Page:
She says many MIGIZI youth came out, which refocused the staff. “They cried and laughed with us. It gave us a connection back to our youth and how we needed to be there for them. We had all just experienced something unlike anything we’d been a part of before.”

In the days that followed, MIGIZI staff and community members created medicine boxes with the help of the Dakota-led Wakan Tipi Center. They distributed the medicine to more than 150 youth. MIGIZI also organized a healing and unity event, re-committing to strength and resilience in the days to come. Other Native-led organizations in the neighborhood opened their doors for MIGIZI to host arts-based healing groups for youth, and to move forward with their summer training program. In the wake of the tragedy, MIGIZI still employed thirty youth interns that summer. WKKF was among the organizations supporting MIGIZI during this transitional time.

“That summer was what I needed to move on,” says Drummer. “After the fire, I felt like I was done. Elders told me not to look back, it’s all about how to move forward.”

Mishaila Bowman worked at Wakan Tipi at the time but says MIGIZI’s stance in the midst of grief led her to want to join their team. She is now MIGIZI’s marketing and communications manager. 

 “MIGIZI’s space was so much more than a building. It was a safe home and a space of healing for all youth. It’s not about the bricks, but what the building provided,” Bowman observes. “MIGIZI did a wonderful job of holding the feelings of trauma and grief over the loss of the building, but remaining steadfast in our values as Native people of protection of our community and holding space for everyone who witnesses blatant racism constantly.”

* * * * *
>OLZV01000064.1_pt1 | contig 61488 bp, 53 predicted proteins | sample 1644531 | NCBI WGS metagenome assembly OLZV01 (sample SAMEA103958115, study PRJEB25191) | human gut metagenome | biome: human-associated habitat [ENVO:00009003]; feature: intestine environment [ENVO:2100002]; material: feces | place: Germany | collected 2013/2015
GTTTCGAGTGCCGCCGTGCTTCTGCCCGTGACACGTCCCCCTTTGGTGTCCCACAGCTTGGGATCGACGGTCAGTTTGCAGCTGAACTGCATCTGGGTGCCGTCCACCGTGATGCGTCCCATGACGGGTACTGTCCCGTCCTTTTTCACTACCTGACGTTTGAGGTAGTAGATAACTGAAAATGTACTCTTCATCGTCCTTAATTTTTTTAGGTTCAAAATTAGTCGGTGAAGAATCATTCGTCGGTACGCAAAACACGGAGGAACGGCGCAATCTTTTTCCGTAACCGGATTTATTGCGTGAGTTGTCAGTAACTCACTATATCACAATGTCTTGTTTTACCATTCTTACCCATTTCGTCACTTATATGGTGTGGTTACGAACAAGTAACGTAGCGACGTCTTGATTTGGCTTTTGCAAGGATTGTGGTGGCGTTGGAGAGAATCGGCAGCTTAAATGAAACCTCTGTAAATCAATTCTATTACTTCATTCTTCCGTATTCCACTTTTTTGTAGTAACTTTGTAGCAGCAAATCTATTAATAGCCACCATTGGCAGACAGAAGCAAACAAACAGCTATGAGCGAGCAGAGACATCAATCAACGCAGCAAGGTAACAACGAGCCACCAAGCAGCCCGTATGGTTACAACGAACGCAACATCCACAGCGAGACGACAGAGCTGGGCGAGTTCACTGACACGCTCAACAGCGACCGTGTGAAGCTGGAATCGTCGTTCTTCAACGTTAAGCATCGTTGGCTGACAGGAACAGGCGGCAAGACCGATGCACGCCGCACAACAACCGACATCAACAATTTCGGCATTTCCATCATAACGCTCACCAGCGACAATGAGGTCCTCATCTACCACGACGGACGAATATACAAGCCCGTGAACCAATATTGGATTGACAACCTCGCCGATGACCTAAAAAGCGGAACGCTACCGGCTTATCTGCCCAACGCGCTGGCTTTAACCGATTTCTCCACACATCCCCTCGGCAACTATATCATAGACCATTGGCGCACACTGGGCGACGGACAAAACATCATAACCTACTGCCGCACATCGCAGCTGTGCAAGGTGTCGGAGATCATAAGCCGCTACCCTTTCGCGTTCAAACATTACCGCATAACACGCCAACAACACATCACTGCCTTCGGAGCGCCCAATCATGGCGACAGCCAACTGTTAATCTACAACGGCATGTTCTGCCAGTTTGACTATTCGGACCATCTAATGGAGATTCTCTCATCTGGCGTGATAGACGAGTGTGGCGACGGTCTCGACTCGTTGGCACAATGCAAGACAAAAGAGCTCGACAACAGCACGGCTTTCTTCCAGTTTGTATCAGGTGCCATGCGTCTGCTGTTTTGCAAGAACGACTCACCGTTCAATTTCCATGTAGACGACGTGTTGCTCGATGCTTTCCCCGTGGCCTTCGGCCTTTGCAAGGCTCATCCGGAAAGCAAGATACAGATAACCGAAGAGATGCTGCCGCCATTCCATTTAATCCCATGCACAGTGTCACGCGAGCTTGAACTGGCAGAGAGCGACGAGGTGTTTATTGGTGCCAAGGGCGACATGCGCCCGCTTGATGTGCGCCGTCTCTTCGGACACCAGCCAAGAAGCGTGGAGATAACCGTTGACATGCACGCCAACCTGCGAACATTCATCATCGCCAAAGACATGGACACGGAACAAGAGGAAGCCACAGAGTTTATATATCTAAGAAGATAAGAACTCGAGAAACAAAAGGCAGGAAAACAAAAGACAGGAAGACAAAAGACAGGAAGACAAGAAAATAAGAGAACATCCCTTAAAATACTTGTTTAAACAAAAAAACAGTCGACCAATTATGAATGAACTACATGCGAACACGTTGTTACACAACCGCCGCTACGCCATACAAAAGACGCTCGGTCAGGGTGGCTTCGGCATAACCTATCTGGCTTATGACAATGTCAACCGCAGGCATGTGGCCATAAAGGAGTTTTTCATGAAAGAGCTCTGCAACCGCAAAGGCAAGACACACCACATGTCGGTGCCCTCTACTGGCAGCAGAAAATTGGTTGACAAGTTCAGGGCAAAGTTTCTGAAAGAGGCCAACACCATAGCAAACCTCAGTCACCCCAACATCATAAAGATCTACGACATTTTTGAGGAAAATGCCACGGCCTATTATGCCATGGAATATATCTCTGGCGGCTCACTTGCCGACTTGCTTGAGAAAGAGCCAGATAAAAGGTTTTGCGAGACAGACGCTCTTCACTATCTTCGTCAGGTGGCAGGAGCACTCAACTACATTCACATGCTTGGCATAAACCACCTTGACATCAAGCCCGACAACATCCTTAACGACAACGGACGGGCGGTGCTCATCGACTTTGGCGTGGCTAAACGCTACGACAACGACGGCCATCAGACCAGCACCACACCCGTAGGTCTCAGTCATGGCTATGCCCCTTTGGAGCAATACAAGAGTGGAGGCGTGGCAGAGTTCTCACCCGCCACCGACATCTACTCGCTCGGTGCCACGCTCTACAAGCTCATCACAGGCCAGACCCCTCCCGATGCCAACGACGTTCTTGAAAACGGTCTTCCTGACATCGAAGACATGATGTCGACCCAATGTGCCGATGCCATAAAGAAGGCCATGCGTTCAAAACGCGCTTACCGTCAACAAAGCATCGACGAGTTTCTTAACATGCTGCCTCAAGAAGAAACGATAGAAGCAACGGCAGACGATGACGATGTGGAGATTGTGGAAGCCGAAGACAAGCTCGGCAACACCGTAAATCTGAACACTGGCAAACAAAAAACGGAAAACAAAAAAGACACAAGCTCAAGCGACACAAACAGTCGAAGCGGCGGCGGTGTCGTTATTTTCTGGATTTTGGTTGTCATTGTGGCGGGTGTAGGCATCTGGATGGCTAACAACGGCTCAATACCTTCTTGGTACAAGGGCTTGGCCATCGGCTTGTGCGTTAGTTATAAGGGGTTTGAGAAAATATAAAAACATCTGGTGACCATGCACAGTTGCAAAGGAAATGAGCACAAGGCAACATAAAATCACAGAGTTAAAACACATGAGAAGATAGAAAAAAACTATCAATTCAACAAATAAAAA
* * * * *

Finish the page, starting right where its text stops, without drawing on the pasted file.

Moving Forward

MIGIZI will move into a new building again in late summer of 2023, thanks to an outpouring of support from philanthropy and the corporate sector. But, MIGIZI’s staff want everyone to know the work toward healing and justice is not episodic, it’s ongoing. They’re working with the hundreds of other businesses along Lake Street affected by arson and vandalism during the summer of 2020 and continuing to focus on ensuring Native youth can succeed in high school, college and beyond.

“It’s not over,” says Bowman. “So often when an atrocity such as the murder of George Floyd happens, we think it’s over just because it’s not in the news. The need to support Black and Brown people doesn’t go away just because you’re not seeing our community members murdered on TV.”

“There’s so much work to do collaboratively to restore our community and have a healthy community,” says Drummer. “MIGIZI can continue working on that, but we need long term investment.”